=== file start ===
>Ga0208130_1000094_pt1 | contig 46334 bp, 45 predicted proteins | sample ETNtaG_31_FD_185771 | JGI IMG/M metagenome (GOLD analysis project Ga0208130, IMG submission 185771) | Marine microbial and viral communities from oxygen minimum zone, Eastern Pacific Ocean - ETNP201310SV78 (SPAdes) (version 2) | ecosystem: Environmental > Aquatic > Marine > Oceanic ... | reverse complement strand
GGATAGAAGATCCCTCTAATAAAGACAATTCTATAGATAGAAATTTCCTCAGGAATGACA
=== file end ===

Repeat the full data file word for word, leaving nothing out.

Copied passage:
>Ga0208130_1000094_pt1 | contig 46334 bp, 45 predicted proteins | sample ETNtaG_31_FD_185771 | JGI IMG/M metagenome (GOLD analysis project Ga0208130, IMG submission 185771) | Marine microbial and viral communities from oxygen minimum zone, Eastern Pacific Ocean - ETNP201310SV78 (SPAdes) (version 2) | ecosystem: Environmental > Aquatic > Marine > Oceanic ... | reverse complement strand
GGATAGAAGATCCCTCTAATAAAGACAATTCTATAGATAGAAATTTCCTCAGGAATGACA